Social Media Trademark Protections

Mindi M. Richter

Mindi M. Richter

One social media issue that continues to rise in popularity is what if anything a client can do when a third party reserves a social media username that is the same or close to the client’s registered trademark.  Although it is no doubt a frustrating occurrence, the answer on whether anything can be done is the same as it is for many legal issues, which is that it depends.  Most social media outlets have policies governing potential trademark infringement and provide an opportunity for a complaint regarding the same to be submitted directly to the outlet.  However, among the elements required to demonstrate trademark infringement are requirements that the third party’s use in fact be use as a trademark promoting a good or service in commerce and that the third party’s use present a likelihood of confusion with the client and its trademark.  Therefore, if the third party has merely reserved the trademark as its username and is not otherwise using it as a trademark and/or in a manner that could cause confusion among the public on whether the third party is the client or somehow related to the client, it is often difficult for the client to take over the username.  This is particularly troublesome with username “squatters” who purposely reserve numerous usernames, not with the intention of actually using them, but rather with the intention of selling them for a profit to others down the road.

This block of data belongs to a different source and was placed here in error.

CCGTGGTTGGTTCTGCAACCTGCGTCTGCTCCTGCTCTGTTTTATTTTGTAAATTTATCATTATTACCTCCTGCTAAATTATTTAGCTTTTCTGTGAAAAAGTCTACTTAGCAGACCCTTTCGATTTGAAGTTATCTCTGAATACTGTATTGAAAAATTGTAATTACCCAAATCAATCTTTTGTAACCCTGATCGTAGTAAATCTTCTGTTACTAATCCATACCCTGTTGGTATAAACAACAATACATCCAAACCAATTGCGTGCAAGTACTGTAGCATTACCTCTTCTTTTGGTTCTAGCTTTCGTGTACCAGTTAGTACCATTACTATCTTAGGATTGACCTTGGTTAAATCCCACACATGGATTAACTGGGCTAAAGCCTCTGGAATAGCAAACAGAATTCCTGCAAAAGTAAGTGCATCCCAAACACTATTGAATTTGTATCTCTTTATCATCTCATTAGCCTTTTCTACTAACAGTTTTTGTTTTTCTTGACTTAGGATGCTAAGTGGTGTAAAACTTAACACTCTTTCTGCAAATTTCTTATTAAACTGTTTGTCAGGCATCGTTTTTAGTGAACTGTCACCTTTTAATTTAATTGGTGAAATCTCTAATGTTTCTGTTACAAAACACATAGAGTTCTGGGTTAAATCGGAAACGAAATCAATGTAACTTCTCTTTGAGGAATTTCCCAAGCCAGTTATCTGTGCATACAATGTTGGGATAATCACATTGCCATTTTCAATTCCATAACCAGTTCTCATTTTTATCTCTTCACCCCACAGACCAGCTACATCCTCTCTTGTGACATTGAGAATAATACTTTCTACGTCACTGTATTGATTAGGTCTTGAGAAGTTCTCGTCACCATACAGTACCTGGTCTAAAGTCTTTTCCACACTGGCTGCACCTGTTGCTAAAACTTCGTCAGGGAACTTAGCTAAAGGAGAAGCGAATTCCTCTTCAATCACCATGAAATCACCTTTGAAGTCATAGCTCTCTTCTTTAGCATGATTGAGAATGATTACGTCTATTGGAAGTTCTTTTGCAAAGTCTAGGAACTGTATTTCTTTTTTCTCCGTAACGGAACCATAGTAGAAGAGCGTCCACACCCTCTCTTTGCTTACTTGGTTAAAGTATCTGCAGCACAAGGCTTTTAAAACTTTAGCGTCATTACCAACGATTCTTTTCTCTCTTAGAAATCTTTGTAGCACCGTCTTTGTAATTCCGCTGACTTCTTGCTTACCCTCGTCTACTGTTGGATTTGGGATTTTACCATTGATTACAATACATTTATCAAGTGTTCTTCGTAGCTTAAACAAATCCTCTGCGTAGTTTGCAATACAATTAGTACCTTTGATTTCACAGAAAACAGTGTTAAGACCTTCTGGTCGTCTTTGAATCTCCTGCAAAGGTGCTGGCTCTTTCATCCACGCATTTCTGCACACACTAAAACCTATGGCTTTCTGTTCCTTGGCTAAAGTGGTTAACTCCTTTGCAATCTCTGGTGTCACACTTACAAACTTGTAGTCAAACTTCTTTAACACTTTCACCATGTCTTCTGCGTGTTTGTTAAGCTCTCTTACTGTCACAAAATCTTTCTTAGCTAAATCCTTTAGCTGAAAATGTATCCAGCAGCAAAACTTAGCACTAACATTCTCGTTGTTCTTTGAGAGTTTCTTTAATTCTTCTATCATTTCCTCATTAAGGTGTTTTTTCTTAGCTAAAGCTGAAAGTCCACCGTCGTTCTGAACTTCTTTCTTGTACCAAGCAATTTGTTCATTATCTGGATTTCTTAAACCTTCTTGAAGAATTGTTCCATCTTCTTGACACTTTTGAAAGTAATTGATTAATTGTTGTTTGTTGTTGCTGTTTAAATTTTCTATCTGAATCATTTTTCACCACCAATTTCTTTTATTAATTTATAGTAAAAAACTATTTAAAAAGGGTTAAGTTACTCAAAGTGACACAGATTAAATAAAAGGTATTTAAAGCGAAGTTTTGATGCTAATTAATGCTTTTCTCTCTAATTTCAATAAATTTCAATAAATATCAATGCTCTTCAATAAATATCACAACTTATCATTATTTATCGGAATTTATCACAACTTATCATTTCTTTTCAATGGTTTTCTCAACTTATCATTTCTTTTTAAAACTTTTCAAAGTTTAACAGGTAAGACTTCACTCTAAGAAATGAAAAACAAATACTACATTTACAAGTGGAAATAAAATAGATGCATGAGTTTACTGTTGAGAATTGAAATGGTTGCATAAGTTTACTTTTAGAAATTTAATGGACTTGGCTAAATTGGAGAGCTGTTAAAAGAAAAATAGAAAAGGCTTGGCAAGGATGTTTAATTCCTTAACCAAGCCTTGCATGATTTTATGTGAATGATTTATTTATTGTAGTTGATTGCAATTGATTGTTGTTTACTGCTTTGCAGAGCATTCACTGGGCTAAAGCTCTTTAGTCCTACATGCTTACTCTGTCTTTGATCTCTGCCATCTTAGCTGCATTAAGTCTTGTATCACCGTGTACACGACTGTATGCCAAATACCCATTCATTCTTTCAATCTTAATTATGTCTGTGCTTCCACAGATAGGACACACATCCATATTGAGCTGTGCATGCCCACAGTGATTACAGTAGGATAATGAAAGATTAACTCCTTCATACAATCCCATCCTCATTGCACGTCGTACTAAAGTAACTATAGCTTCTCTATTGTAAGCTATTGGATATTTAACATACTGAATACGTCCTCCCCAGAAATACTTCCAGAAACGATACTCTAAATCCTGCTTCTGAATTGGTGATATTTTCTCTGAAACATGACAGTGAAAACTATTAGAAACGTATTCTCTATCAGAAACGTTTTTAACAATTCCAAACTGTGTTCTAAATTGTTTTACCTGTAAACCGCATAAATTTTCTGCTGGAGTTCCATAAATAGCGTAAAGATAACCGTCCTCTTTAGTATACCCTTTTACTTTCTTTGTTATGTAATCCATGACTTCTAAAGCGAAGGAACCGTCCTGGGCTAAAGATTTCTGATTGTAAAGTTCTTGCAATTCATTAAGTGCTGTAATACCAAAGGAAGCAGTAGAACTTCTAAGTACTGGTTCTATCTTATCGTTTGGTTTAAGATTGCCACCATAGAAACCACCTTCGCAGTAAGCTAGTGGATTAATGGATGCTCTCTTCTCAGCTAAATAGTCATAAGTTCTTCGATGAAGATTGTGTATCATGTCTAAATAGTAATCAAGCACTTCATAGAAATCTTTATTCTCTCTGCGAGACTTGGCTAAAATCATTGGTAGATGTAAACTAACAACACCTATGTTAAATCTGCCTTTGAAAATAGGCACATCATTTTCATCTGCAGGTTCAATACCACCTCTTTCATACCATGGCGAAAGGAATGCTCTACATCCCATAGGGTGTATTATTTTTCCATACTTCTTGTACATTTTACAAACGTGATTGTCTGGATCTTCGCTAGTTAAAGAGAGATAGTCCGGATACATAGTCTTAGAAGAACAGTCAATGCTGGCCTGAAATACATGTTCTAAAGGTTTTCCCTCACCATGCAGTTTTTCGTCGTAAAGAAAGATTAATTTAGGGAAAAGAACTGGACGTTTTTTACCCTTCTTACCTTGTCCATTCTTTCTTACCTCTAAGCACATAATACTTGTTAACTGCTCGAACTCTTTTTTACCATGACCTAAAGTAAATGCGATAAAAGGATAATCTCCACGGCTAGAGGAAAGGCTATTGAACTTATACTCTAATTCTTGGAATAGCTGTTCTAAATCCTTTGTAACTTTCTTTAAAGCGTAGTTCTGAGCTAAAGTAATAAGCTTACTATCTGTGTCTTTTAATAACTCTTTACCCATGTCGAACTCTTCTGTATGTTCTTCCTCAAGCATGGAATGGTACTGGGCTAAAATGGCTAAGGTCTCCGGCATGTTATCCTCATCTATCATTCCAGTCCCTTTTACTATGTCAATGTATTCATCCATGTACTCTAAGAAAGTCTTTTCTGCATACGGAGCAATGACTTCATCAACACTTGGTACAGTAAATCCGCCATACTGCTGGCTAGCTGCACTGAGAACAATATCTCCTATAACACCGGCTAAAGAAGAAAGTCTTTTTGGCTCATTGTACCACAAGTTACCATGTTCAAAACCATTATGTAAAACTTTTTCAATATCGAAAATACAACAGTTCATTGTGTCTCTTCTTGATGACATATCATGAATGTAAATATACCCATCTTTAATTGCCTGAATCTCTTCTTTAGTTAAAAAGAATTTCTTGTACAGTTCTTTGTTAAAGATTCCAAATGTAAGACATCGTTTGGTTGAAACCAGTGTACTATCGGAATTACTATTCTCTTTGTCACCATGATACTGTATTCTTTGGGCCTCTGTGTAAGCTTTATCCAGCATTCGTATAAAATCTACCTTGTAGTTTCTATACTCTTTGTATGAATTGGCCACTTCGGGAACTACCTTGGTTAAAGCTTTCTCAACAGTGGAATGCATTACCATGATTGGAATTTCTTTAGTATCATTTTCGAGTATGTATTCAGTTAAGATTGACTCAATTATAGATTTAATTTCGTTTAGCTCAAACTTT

In the case of Twitter, this problem is somewhat alleviated through its policy on inactive accounts.  Under the policy, if a user’s account has been inactive for six months or longer, it is subject to removal.  Therefore, if you file a trademark complaint based on a trademark registration through Twitter on a username that is considered inactive, Twitter will provide you with the opportunity to take over the username.  This provides a great option to obtain usernames consisting of your trademarks even when you may not be able to satisfy the elements required for trademark infringement.  It is also a great way to get around “squatters” by obtaining the username without paying the third party money.  While the goal would be to reserve social media usernames consisting of your primary trademarks from the start, at least Twitter’s policy provides one possible avenue to remedy the situation when, for whatever reason, the usernames were not reserved in time.